Miliband finished on a stronger note as he warned of rising deaths from cold weather (something that, combined with the A&E crisis, ministers fear could inflict significanct damage on the government) and, in revenge for Cameron's Tony McNulty quote last week, cited a tweet from Zac Goldsmith declaring that "if the PM can drop something so central to his identity, he can drop anything #greencrap" Miliband's line that "any action he takes on the cost of living crisis is because he’s been taken there kicking and screaming" was his strongest of the session. Cameron ended, as so often, by accusing Miliband of not wanting to talk about the economy. But as Labour's strategists will tell you, for most voters, living standards are the economy. Unless, and until, real wages begin to rise significantly for most earners (and perhaps not even then), Cameron will remain vulnerable on this territory. 

David Cameron attends the British curry awards at Battersea Evolution on November 25, 2013 in London. Photograph: Getty Images.

George Eaton is political editor of the New Statesman.

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The 5 things the Tories aren't telling you about their manifesto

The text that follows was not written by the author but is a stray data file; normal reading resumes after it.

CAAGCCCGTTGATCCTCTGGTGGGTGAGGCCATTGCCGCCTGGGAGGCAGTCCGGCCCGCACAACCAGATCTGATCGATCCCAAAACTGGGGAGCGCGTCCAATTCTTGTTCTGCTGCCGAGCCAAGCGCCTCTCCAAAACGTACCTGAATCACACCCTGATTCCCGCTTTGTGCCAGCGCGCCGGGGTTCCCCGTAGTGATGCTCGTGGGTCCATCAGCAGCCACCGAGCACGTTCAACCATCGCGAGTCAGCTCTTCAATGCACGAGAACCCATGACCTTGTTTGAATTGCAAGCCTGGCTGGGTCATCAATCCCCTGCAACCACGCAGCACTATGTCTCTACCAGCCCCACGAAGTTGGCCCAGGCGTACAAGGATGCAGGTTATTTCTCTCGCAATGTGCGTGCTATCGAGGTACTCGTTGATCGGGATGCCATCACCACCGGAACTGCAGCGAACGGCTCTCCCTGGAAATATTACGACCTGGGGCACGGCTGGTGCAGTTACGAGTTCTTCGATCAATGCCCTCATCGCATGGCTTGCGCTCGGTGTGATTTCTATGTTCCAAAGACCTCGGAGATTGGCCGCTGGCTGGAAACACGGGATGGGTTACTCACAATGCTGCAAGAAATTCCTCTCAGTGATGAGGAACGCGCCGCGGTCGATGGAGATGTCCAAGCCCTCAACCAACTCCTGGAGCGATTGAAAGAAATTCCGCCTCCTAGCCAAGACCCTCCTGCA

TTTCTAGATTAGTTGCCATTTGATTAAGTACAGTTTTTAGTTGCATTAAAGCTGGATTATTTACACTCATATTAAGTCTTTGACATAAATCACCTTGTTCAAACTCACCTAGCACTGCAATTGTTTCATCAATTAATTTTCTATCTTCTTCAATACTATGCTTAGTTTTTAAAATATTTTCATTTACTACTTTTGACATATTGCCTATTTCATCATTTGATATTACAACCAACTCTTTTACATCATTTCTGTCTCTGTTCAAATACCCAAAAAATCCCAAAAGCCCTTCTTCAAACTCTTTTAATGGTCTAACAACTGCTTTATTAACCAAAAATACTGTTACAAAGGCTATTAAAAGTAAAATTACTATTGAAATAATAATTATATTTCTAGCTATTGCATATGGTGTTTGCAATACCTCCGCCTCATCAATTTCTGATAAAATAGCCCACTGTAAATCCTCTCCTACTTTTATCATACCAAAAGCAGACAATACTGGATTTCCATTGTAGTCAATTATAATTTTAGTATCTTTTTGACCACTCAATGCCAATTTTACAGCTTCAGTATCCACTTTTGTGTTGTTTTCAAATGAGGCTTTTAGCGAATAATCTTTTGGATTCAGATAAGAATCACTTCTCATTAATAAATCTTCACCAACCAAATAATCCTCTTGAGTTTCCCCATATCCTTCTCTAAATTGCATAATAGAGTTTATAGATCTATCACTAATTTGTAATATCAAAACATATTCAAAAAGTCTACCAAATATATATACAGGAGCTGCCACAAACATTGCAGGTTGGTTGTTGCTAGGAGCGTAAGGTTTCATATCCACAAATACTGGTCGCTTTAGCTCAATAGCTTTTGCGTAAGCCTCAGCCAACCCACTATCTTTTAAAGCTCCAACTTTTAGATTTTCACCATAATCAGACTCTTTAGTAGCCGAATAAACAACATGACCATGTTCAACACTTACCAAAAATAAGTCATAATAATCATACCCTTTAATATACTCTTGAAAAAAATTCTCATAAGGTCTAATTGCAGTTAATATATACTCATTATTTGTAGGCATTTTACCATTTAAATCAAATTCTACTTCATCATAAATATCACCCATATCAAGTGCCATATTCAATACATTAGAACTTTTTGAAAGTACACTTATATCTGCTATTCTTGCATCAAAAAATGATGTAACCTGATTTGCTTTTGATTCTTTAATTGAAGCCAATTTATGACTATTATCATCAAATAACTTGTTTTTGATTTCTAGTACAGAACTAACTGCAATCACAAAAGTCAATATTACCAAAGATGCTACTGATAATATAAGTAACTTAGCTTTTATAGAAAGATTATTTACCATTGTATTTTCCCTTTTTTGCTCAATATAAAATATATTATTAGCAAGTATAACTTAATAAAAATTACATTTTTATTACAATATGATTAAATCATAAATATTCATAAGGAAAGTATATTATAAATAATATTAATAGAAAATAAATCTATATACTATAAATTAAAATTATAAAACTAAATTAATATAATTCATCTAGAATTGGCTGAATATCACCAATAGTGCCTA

Turns out the NHS is something you really have to pay for after all. 

When Theresa May launched the Conservative 2017 manifesto, she borrowed the most popular policies from across the political spectrum. Some anti-immigrant rhetoric? Some strong action on rip-off energy firms? The message is clear - you can have it all if you vote Tory.

But can you? The respected thinktank the Institute for Fiscal Studies has now been through the manifesto with a fine tooth comb, and it turns out there are some things the Tory manifesto just doesn't mention...

1. How budgeting works

They say: "a balanced budget by the middle of the next decade"

What they don't say: The Conservatives don't talk very much about new taxes or spending commitments in the manifesto. But the IFS argues that balancing the budget "would likely require more spending cuts or tax rises even beyond the end of the next parliament."

2. How this isn't the end of austerity

They say: "We will always be guided by what matters to the ordinary, working families of this nation."